Isla then (above) and now

Meg then (above) and now

Meg then (above) and now

Part of this is actual weight loss, but part is increasing muscle tone. Both dogs enjoy their walks, and simply going out twice a day is having an effect. We usually do one ‘road’ walk……

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…..and one which is more play.

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Most of the time Isla will be running…..

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… and Meg walking!

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Once we get home, both love to rest in the sun if there is any.

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Meg has definitely taken over Scottie’s bed. If Isla does invade, Meg glares at me to get her out!!

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Meg takes any chews or treats to her bed straight away….

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… but Isla walks around the house and garden to find just the right spot!

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As well as making friends with all the neighbours, Isla had made friends with a group of 10 young cows. The first time they met she wasn’t sure, and as the galloped over the field to the fence, she cowered behind me. Very soon, though, she was going over to investigate, and before too long she was touching noses with them through the fence!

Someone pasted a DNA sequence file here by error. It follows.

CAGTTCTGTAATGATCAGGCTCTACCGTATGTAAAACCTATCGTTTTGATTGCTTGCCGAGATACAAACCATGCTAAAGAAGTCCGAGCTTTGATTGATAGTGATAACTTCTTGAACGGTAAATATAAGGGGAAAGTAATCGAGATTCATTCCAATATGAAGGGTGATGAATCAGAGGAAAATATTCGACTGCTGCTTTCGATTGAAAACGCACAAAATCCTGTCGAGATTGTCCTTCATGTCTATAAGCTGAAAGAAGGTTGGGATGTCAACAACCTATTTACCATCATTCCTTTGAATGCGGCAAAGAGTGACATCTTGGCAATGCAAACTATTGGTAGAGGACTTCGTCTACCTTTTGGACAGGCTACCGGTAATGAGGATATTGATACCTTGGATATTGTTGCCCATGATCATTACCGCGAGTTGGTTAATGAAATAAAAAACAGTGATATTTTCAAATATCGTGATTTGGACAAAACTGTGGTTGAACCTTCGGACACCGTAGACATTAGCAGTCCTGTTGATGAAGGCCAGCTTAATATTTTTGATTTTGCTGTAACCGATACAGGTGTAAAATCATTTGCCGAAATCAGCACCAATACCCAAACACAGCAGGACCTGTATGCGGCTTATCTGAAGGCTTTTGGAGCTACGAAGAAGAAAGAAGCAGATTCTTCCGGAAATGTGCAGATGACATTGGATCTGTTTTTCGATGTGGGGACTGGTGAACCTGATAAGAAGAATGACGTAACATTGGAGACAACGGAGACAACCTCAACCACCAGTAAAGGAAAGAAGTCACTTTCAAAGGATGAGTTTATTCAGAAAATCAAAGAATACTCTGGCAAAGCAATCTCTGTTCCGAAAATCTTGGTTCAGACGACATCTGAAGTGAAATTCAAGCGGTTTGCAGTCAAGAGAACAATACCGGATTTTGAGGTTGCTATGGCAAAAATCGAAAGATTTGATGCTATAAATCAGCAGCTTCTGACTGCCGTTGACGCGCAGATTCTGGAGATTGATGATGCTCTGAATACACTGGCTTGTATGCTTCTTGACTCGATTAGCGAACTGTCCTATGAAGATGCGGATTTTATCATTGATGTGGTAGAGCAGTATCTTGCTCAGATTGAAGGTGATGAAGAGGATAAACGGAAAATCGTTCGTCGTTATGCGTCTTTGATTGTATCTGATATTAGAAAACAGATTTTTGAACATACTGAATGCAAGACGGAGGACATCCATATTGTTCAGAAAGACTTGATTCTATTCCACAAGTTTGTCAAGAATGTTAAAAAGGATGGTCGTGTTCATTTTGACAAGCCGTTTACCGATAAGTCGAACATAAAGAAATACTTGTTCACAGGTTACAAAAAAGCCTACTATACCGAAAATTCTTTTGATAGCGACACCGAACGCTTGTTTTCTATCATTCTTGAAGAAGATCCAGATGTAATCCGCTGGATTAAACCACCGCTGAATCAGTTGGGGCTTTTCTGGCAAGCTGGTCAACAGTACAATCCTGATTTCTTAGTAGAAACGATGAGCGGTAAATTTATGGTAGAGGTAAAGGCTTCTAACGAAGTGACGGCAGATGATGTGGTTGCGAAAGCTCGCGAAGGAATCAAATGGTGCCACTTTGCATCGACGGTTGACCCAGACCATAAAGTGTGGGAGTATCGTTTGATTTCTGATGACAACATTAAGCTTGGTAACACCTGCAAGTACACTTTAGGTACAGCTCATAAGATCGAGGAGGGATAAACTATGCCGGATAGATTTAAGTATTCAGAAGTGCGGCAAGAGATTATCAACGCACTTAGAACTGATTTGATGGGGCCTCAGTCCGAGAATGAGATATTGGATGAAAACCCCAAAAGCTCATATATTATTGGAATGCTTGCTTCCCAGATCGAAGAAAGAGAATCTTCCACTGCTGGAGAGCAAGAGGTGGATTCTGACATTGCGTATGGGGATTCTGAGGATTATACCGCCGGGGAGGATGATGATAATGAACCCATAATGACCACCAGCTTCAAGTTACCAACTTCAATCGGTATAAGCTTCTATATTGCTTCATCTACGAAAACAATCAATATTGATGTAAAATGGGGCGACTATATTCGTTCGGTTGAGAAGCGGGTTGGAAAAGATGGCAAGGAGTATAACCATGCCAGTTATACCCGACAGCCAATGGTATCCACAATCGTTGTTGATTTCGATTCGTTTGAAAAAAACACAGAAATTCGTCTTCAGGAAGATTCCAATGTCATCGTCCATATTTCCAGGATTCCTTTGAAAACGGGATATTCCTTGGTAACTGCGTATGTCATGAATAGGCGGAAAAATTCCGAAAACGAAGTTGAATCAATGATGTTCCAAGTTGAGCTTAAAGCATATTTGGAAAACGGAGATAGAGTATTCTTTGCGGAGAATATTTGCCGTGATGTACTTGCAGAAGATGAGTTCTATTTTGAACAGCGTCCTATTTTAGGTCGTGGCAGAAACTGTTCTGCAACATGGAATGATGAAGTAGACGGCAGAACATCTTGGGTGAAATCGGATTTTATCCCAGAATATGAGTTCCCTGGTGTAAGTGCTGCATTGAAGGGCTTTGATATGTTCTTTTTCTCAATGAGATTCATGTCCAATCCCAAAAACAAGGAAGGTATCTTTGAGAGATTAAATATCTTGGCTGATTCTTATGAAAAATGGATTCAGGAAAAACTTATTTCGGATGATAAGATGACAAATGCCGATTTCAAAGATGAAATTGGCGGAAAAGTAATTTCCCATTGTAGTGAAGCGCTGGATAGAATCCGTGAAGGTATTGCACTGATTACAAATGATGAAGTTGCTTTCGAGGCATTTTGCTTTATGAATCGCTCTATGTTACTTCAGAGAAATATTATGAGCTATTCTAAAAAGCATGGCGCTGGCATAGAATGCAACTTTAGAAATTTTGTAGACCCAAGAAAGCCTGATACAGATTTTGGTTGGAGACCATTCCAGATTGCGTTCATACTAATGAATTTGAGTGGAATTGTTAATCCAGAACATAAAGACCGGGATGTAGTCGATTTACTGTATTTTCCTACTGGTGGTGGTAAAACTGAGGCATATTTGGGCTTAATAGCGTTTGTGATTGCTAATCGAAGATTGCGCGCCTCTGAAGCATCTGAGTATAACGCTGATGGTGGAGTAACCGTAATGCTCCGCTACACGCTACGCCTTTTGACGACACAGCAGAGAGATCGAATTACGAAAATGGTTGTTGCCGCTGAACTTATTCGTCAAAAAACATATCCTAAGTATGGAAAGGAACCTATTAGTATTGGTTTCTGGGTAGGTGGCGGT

12. when Isla met cows sm

Taking pix with two flexi leads isn’t easy, so I took the opportunity of Elly’s recent visit to take some portraits.

Isla:

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Meg:

15. no lead Meg in heather sm

And Elly in the middle with two dogs going in different directions!

13. Elly at full stretch

(If you look closely you can see the tips of two ears and a tail in the ditch!)

Posted by: Elizabeth Lovick | May 13, 2014

Meet Isla and Meg!

On Friday afternoon, we travelled south from Inverness down the A9, through rain to just south of Pitlochry. It was there that we met up with Isla Reid, the rehoming officer for STECS Scottie Rescue. And there that I first met Meg and Isla, the two girls who were to come home with me!

Isla R had sent me photos of the two of them, so I knew what to expect: two very overweight girls, one black and one dark grey brindle, who has recently been clipped. They were in the back of Isla’s Belingo, and weren’t sure whether they wanted to come out!

Isla lifted them down. They weren’t too sure what was happening, but they soon managed to knit their leads!!

Meg and Isla 001

Nick put them in the back of the Fiesta with Nigel while I completed the paperwork with Isla. Then it was back north to Inverness to stay one more night with my friend Ingrid.

Ingrid has a big, fenced garden where we were able to let the dogs off the lead to potter about. I sat and watched their behaviour.

Meg (the brindle) was noticeably more nervous. She didn’t want to come out of the house at first.

Meg and Isla 007

Isla (the black) bounded over the grass, exploring everywhere.

Meg and Isla 004

Then they both discovered the end of the chicken run!!

Meg and Isla 002